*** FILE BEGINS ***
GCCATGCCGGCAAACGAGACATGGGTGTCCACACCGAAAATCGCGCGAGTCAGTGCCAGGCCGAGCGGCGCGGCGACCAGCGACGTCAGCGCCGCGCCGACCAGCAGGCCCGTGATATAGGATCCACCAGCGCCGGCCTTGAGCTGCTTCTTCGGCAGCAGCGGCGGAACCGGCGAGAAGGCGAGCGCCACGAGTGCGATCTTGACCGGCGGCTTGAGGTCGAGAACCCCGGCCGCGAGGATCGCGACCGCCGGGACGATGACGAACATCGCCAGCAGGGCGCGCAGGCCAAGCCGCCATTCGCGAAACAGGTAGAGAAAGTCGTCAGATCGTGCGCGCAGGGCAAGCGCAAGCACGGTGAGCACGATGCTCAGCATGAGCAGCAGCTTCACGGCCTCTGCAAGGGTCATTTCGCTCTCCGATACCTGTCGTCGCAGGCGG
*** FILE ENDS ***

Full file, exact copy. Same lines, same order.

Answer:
GCCATGCCGGCAAACGAGACATGGGTGTCCACACCGAAAATCGCGCGAGTCAGTGCCAGGCCGAGCGGCGCGGCGACCAGCGACGTCAGCGCCGCGCCGACCAGCAGGCCCGTGATATAGGATCCACCAGCGCCGGCCTTGAGCTGCTTCTTCGGCAGCAGCGGCGGAACCGGCGAGAAGGCGAGCGCCACGAGTGCGATCTTGACCGGCGGCTTGAGGTCGAGAACCCCGGCCGCGAGGATCGCGACCGCCGGGACGATGACGAACATCGCCAGCAGGGCGCGCAGGCCAAGCCGCCATTCGCGAAACAGGTAGAGAAAGTCGTCAGATCGTGCGCGCAGGGCAAGCGCAAGCACGGTGAGCACGATGCTCAGCATGAGCAGCAGCTTCACGGCCTCTGCAAGGGTCATTTCGCTCTCCGATACCTGTCGTCGCAGGCGG